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Home » DIY Floor Bed–MADE FROM 2x4s & DOWELS (For Under $100!)

DIY Floor Bed–MADE FROM 2x4s & DOWELS (For Under $100!)

Simple pine wood twin size floor bed frame with side rails.  White comforter and burnt orange bedding against a light great wall

In this post, I’m sharing the building plans to build this adorable DIY toddler floor bed using basic 2x4s and some wood dowels!

A friend of mine recently asked me to build her little boy a “big boy bed” so she could move him out of his crib. 

But since he’s still fairly young, she didn’t want anything she would worry about him rolling out of.

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So I built her this super simple floor bed and used some dowel rods as side rails. 

HOW ADORABLE, amiright??

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I’ve got all the plans and dimensions for a twin OR full size DIY toddler/kids floor bed below and I’ve got a quick video tutorial for you here as well.

Check out the full length tutorial video on YouTube here.

This post contains affiliate links. See website policies.

Some Notes About the DIY Toddler Floor Bed Project:

Dimensions:

The floor bed design shown below is made for a standard twin size mattress. Standard twin mattress dimensions are 38″ x 75″.

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Printable building plans for EITHER a twin OR a full size floor bed can be found here.

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The opening for the twin bed is 39″ x 76″ to allow for some wiggle room to get the mattress inside and to allow for some bedding around the edges.

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Overall project dimensions ended up being 21 ½″ tall, 44″ wide and 81″ long.

Overall dimensional diagram of DIY toddler floor bed--21 ½Overall dimensional diagram of DIY toddler floor bed--21 ½

Bed Rail Spacing:

There are “industry standards” for rail spacing for cribs in certain countries.

However, since this isn’t a “crib” for a baby, but is a bed specifically made for an older toddler child, the standards don’t necessarily apply in this case.

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So, please be aware, crib standards are not followed in this plan as it’s not intended for use with infants/small toddlers.

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The great thing about building it yourself is that you can customize it however you wish.

And since this particular project was built for an older toddler, the spacing for the rails used here are adequate for his larger size.

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However, if you prefer to stick to the standards, please take note to do your own research before building your own as these “industry standards” are always subject to change.

I encourage you to do what you are comfortable doing and add more rails if in doubt.

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If you want to change the spacing in the plans below to match the standard, it’s a matter of simply changing the spacing between your marks where you will drill the dowel holes.

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Another option is to install solid panels or bumpers on the INSIDE of the bed behind the dowels to leave the look of the dowels, but create solid sides. Then these can be removed as the child grows, if desired.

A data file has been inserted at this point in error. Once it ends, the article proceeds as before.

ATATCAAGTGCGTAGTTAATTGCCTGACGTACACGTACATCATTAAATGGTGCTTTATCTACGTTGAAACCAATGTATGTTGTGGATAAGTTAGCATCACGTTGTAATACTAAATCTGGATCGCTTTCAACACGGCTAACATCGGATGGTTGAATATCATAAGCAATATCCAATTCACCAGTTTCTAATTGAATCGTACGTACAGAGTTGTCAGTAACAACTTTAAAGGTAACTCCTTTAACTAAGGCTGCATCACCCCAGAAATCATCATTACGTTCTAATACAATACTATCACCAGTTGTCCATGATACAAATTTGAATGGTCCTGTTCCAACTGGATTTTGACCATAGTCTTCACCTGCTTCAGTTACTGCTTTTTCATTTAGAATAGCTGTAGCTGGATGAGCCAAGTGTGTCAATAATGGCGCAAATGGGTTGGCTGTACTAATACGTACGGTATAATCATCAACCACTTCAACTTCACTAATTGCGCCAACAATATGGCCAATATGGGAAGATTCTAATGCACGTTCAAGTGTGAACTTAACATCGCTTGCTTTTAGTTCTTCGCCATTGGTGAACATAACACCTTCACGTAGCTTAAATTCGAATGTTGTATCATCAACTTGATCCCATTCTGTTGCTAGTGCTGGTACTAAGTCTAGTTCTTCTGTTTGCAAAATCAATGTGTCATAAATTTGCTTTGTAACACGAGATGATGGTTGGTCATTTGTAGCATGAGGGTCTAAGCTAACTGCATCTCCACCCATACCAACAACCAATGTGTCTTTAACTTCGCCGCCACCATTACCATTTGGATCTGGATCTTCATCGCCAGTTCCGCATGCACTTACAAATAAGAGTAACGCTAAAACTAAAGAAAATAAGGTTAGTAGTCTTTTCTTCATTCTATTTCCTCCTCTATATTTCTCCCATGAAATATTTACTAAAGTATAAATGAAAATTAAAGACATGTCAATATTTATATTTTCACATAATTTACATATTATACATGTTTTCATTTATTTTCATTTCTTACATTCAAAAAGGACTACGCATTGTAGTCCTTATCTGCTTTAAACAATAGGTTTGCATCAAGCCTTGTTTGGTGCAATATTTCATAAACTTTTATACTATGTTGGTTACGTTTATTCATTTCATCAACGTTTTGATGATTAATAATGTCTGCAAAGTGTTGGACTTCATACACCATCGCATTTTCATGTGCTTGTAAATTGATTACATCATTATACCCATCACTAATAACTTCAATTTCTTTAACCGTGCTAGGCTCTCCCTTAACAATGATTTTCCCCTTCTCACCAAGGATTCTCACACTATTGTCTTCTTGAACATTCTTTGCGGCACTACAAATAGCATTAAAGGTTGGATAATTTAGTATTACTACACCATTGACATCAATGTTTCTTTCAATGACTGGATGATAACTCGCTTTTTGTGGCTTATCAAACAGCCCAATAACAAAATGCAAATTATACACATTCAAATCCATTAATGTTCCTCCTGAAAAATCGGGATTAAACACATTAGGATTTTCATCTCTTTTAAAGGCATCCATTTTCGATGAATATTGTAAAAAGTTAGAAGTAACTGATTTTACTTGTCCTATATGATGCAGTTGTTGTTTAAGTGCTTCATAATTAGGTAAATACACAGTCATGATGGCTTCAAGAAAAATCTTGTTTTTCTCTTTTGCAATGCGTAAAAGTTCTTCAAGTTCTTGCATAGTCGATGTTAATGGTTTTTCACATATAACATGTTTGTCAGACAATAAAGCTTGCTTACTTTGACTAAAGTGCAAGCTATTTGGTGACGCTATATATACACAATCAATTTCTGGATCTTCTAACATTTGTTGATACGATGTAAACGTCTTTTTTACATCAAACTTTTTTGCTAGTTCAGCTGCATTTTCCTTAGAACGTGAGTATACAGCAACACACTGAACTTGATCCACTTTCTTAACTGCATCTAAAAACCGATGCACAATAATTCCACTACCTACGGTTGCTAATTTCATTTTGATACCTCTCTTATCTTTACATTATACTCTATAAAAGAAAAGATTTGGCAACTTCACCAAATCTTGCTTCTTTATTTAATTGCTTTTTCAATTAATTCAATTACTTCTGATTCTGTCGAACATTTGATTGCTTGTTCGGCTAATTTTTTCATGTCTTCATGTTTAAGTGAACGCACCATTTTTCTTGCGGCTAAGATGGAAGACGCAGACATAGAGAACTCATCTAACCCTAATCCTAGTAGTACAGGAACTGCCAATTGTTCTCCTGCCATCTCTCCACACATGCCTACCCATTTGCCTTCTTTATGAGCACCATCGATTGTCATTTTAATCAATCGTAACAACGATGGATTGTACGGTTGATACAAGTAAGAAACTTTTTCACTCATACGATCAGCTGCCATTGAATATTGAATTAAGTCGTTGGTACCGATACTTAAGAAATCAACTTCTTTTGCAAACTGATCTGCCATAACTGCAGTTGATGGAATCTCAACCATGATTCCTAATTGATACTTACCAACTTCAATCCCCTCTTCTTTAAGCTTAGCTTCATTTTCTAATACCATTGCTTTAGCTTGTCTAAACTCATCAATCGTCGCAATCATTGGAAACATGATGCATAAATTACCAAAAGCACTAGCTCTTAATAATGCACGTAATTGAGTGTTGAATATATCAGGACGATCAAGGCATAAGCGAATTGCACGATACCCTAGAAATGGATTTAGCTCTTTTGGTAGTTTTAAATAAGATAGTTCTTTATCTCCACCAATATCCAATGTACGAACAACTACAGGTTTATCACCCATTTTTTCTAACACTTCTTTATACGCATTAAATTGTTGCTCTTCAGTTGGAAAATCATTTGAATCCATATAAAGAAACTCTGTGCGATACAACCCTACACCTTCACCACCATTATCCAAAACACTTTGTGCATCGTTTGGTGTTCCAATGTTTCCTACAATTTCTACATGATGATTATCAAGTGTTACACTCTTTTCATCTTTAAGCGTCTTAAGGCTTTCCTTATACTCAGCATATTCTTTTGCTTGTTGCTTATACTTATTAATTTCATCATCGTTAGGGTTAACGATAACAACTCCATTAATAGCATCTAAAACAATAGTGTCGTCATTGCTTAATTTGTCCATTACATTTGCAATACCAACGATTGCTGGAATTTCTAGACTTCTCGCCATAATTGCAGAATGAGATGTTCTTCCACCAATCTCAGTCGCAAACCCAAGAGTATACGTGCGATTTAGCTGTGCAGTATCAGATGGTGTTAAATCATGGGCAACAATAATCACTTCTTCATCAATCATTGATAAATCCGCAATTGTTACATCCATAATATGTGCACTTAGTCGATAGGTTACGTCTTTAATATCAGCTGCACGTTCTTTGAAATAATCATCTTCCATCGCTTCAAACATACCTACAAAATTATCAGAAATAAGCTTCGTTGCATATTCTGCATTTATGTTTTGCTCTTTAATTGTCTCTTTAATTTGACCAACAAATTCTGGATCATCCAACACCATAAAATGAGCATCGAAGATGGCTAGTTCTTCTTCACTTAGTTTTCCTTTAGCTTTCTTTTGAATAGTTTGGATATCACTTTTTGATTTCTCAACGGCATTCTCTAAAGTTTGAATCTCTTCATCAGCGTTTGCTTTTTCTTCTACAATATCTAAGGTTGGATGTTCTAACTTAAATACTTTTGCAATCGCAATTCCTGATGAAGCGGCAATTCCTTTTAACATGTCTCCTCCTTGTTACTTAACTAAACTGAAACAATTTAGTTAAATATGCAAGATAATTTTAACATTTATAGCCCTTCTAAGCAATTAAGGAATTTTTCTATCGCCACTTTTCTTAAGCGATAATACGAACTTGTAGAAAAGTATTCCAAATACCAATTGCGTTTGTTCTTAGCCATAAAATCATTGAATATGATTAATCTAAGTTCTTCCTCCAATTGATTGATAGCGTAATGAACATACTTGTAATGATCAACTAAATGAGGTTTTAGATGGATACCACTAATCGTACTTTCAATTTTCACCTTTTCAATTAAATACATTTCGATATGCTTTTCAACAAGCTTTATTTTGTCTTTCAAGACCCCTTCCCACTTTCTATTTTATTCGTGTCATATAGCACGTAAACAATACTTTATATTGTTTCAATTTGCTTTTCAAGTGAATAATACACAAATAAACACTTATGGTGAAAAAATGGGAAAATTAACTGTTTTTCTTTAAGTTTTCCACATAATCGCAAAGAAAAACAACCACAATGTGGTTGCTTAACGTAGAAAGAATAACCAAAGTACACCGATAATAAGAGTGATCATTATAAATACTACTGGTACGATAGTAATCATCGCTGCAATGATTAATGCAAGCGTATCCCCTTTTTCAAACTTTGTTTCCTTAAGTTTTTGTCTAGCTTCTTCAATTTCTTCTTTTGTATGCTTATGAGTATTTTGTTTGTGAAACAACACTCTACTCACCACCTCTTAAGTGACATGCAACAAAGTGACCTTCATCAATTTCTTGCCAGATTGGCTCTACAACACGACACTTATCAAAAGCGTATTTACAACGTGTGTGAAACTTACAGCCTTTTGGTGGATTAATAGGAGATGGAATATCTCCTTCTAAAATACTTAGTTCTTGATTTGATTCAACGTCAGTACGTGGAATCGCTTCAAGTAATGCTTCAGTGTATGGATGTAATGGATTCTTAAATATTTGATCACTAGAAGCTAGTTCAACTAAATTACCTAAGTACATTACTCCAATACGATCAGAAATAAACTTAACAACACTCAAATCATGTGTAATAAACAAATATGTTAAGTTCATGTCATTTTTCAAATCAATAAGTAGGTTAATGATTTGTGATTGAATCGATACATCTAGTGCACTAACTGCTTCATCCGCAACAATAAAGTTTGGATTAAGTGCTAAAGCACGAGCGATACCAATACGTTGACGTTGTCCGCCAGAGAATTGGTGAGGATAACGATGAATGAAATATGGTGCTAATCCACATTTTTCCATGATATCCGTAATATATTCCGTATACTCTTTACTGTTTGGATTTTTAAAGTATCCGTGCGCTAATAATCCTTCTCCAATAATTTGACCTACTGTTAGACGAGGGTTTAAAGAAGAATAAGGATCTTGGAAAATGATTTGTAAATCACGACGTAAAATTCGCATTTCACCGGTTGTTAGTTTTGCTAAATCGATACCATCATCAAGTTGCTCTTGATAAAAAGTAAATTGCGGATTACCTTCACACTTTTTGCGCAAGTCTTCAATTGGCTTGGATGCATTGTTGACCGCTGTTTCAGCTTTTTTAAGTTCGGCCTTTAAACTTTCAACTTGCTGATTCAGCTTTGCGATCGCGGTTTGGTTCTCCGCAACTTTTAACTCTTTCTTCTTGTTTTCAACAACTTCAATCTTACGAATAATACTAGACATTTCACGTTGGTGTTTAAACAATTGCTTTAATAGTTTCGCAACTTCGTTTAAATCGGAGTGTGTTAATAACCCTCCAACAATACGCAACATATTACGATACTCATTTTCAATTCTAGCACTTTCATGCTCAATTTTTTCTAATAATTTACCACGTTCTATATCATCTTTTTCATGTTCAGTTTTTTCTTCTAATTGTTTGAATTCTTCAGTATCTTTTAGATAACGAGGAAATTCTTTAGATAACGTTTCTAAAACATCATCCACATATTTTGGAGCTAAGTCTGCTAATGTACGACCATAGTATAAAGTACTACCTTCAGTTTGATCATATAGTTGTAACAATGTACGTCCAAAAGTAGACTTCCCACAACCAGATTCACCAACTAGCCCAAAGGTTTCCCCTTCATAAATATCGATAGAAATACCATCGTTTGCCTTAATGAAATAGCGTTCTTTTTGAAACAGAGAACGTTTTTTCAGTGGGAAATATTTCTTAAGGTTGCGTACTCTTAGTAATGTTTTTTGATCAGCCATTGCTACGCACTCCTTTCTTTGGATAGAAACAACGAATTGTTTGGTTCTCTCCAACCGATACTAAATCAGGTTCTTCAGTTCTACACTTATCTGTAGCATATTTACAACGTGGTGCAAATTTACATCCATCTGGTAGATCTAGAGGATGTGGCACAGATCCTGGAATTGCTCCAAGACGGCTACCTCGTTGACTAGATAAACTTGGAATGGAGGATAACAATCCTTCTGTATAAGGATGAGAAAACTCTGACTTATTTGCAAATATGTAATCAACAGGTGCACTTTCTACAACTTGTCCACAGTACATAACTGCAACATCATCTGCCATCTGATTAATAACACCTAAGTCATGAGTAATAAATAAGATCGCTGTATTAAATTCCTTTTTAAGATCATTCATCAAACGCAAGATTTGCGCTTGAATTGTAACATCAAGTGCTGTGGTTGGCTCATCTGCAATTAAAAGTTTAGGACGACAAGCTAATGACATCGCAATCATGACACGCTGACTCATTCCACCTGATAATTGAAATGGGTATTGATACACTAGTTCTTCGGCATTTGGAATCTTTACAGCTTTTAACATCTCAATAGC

Lumber Sizing:

Instead of using precut 2x2s and 2x3s in my project, I opted to rip a few 2x4s into a 1 ½″ wide piece (which is the equivalent of a 2×2) and a 2″ wide piece (which is ALMOST the equivalent of a 2×3).

This saved me a few dollars in lumber.

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Whether you make your own or purchase them precut, the project is the same except for the last step.

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In the last step, you will add these “2x3s” along the top to trim out the top edge.

It’s best to cut these to fit as the sizing will vary slightly based on whether you are using actual 2x3s (which are 2 ½″ wide) or 2″ wide pieces ripped from a 2×4.

Rounded Board Edges:

Normally, when working with construction lumber, I like to make my joints a little cleaner by removing the rounded over edges on the boards (like in this tutorial).

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However, since this is a toddler bed, I kept the rounded corners on the boards to avoid having sharp edges.

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I would need to sand down any sharp corners to prevent injury at the end of the project anyway, and since typical construction board edges are already rounded over, I used this to my advantage and left them as is.

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GRAB PRINTABLE PLANS HERE:

Step 1: Assemble Toddler Bed Side Rails

I began assembling the side panels first by cutting a piece of 2×2 and a piece of 2×4 to 35″ long for the top and bottom (You need one of each PER SIDE, so two of each total).

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Prefer to print? Grab the printable building plans here!

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I used this handy Kreg Multi-Mark tool for making most of my marks.  I set it to mark ¾” offset and drew a line down the middle of each of these pieces on the narrow side.

Shara Woodshop Diaries using Kreg Multimark tool to draw centerline of board for dowel locationsShara Woodshop Diaries using Kreg Multimark tool to draw centerline of board for dowel locations

Then, I marked the center (17 ½″ from each end).

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NOTE: For each side panel of this bed, to make things easier, I used an odd number of dowels so that I could start in the center and go out from there marking where my dowels would go.